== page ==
Former prisons now luxury hotels
Where you were once only allowed one phone call, a sandwich and a rock hard bunk bed, you’re now pampered with concierge service, decadent dishes and the coziest of accommodations. Gone are the dark days of detaining criminals, as today these former prisons are hosting travelers from around the world in their new life as luxury hotels. Some may downplay their past, while others proudly show off their rich history, but all are still looking for ways to keep their guests from escaping.
You would never know this now bustling business, art, and nightlife district in Oslo was once where the corrupt and callous were brought to justice in the 18th century. “Thief Island,” as it was once called, is now Tjuvholmen, a peninsula boasting beautiful European architecture, modern art museums, shopping venues, restaurants, bars, and in the center, the aptly named The Thief (picture above). You will feel far from an inmate with guest room amenities like flat screen LCD TVs, complimentary high-speed Internet, and a Geneva sound system for your iPod. There’s also a fully stocked refrigerator, down duvets and pillows by Høie, Nespresso coffee machine, and spacious bathrooms with rainshowers. Savor authentic Norwegian cuisine in the on-site restaurant and lounge, or sip on a glass of champagne while you watch the sun set on the rooftop terrace. The hotel also gives guests access to the sights and sounds of the city via Oslo Escape Routes, four walking paths designed specifically to showcase the stunning architecture of Tjuvholmen.
This hotel has a long history of housing many different types of guests since it was first built in 1921. The Lloyd Hotel started off as just that, a luxury hotel for Europeans coming in from South America on Royal Dutch Lloyd ships, as it is conveniently located on the Eastern Docklands in Amsterdam. After a bankruptcy in 1935, Russian Jews took refuge here, but it was later used by the Germans during WWII to hold prisoners. Fast forward to the 90s and the building was once again renting out rooms, this time to artists as work spaces. In 2004, it was reopened as a boutique hotel and is now one of the city’s iconic landmarks. The Lloyd Hotel is the first in the world to offer one- to five-star rooms for guests of all economic backgrounds, with 5-star rooms featuring special surprises like a bathtub peering out to a view of the moon, a playful swing hanging from the rafters, or an elegant grand piano to inspire a romantic serenade.
Four Seasons Istanbul
Only mere steps from some of the city’s most famous historical landmarks, such as the 6th century Haghia Sophia, the 15th century Topkapi Palace and the 17th century Blue Mosque, sits the Four Seasons Istanbul at Sultanahmet. As a former jail, it was used to detain political prisoners, including famous Turkish poet and communist revolutionary Nazim Hikmet. In 1996, this neo-classical beauty was converted into an intimate luxury hotel with 65 guest rooms built around a communal courtyard complete with fragrant herb garden. The spacious accommodations were designed in keeping with the architecture of Old World Istanbul with Oriental details, hardwood flooring and marble bathrooms. Outside of the suites, enjoy afternoon tea or a light meal in one of the three lounge areas or a taste of the local fare at the glass-enclosed Seasons Restaurant.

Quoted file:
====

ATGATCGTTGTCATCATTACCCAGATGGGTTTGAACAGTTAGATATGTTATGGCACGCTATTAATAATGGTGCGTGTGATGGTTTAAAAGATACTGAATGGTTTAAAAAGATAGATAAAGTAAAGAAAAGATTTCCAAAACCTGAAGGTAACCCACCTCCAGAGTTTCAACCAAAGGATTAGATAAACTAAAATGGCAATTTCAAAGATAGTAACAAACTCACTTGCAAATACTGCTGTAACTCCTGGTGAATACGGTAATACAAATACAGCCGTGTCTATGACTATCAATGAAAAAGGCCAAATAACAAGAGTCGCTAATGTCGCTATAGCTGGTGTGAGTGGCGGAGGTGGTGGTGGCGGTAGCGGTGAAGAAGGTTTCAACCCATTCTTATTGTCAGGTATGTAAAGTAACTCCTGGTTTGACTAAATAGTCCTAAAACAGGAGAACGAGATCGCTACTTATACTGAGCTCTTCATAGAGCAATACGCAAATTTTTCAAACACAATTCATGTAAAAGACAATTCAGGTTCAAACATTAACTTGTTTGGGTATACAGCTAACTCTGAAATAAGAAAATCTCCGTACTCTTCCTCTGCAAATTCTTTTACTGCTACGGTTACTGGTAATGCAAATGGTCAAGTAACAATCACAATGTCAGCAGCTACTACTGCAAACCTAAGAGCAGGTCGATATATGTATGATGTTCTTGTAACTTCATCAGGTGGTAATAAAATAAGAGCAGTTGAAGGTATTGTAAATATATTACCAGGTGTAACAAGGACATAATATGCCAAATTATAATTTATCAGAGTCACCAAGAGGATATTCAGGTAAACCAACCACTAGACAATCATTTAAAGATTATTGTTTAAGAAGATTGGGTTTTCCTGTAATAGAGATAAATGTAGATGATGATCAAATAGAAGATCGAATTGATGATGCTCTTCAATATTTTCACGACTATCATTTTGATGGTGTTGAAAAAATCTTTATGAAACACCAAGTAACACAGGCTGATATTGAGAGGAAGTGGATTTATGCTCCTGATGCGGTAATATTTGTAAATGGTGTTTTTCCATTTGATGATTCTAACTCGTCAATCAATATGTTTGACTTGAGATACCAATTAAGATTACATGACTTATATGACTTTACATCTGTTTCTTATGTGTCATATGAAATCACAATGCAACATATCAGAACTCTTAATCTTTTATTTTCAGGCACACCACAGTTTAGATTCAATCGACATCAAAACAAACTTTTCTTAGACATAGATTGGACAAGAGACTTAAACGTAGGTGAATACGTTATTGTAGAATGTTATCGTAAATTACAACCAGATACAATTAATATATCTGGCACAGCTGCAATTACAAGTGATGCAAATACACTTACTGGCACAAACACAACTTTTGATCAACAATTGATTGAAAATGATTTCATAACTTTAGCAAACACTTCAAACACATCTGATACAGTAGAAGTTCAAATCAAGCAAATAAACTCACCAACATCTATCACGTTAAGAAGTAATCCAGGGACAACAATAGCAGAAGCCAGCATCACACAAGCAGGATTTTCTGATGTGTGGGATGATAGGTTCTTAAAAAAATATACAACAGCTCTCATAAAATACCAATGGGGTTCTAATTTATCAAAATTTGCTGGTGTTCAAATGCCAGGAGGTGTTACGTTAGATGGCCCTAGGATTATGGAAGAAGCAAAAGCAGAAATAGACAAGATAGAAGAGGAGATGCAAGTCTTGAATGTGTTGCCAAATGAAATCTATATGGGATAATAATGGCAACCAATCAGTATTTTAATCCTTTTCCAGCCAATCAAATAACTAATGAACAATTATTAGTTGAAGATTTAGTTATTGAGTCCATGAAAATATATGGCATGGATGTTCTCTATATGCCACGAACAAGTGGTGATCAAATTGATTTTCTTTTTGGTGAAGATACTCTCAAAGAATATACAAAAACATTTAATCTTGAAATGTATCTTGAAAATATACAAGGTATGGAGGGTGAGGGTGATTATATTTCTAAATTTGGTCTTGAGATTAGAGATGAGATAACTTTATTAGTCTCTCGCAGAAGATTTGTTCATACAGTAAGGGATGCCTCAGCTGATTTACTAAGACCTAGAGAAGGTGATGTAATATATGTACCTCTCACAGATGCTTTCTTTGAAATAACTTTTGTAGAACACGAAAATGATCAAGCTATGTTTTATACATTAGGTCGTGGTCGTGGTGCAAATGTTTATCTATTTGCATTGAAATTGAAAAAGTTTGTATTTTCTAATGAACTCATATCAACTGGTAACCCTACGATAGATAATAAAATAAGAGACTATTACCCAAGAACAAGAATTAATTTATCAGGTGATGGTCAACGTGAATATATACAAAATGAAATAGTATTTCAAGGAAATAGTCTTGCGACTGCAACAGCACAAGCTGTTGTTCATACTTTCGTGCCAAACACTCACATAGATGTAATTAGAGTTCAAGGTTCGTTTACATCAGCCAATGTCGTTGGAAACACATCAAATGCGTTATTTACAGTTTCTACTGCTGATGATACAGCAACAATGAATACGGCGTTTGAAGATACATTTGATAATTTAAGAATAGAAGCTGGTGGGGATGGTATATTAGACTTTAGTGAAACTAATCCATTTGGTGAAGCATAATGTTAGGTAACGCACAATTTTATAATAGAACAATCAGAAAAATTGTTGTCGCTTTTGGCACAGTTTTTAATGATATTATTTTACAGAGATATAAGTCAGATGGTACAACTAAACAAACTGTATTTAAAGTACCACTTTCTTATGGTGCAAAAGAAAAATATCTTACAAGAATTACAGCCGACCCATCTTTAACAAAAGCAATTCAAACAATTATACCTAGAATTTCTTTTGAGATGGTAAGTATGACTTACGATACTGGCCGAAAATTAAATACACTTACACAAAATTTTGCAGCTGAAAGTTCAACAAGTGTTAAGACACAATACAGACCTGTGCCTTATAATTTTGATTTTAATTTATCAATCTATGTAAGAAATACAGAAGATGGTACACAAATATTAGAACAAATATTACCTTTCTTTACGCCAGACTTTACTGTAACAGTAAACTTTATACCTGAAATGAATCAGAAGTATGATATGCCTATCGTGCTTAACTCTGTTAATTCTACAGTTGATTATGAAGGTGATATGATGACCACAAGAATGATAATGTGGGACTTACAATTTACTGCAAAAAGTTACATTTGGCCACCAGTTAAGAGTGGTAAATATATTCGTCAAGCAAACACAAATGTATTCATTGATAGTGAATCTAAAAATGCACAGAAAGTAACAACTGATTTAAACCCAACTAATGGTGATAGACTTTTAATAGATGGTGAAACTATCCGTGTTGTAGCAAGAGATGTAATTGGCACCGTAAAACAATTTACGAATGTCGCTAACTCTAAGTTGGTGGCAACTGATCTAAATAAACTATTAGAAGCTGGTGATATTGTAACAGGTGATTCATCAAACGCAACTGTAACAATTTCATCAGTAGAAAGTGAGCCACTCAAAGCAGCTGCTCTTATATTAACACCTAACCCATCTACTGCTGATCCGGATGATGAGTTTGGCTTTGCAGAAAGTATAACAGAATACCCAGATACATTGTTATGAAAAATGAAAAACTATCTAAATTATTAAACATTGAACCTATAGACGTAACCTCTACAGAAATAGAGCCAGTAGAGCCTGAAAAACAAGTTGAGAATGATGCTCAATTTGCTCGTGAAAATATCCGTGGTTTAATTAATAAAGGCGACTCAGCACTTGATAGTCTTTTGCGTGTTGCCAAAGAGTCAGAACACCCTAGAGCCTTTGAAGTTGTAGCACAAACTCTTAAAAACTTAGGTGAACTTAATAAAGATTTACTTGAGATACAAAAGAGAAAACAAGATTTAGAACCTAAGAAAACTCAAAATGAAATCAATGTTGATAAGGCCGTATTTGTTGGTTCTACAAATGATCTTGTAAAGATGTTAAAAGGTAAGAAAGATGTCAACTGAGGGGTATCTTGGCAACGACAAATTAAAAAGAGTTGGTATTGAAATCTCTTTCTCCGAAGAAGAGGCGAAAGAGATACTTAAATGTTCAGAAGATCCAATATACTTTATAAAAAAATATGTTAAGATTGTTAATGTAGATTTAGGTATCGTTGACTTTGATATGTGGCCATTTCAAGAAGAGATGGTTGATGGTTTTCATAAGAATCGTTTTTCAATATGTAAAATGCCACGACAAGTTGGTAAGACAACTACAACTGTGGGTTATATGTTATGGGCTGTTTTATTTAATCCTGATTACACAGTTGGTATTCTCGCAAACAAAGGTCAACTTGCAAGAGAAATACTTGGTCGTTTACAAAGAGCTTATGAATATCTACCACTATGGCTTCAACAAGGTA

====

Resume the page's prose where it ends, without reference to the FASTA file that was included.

The Malmaison Oxford doesn’t try to hide its penitentiary past, but rather embraces it. Inside the guest rooms, accents like exposed brick, heavy metal doors and dim, moody lighting play up the jail cell feel, while modern amenities like free Wi-Fi, CD players and digital TV remind visitors they’re not on the most wanted list, but welcomed guests. Make your way down the original prison staircase to the Mal Brasserie, where you’ll hear the staff throwing around one-liners like “Any last requests” and “You’re behind bars.” On your way out, make sure to “steal” as many of the room’s exclusive toiletries as you can fit into your suitcase. Don’t worry, they won’t hold you hostage, this act of defiance is highly encouraged.
The Liberty Hotel may have been named one of U.S. News’ “2011 Best Hotels in the U.S.,” but before 1991, it was known in Boston as The Charles Street Jail. After a $150 million renovation to relinquish its delinquent past, it reopened in 2007 to warmly welcome discerning travelers and locals alike. The new design features more inviting details like the three-story-high arched windows in the main building to allow lots of natural sunlight and bright, contemporary furnishings throughout the guest rooms and common areas. Whimsical dining venues include Clink, with bars in the doorways and windows and a menu full of seasonal and sustainable dishes; and Alibi, located in the old drunk tank, is a dimly lit hot spot offering craft cocktails and light snacks among pictures of celebrities above their supposed “alibis.”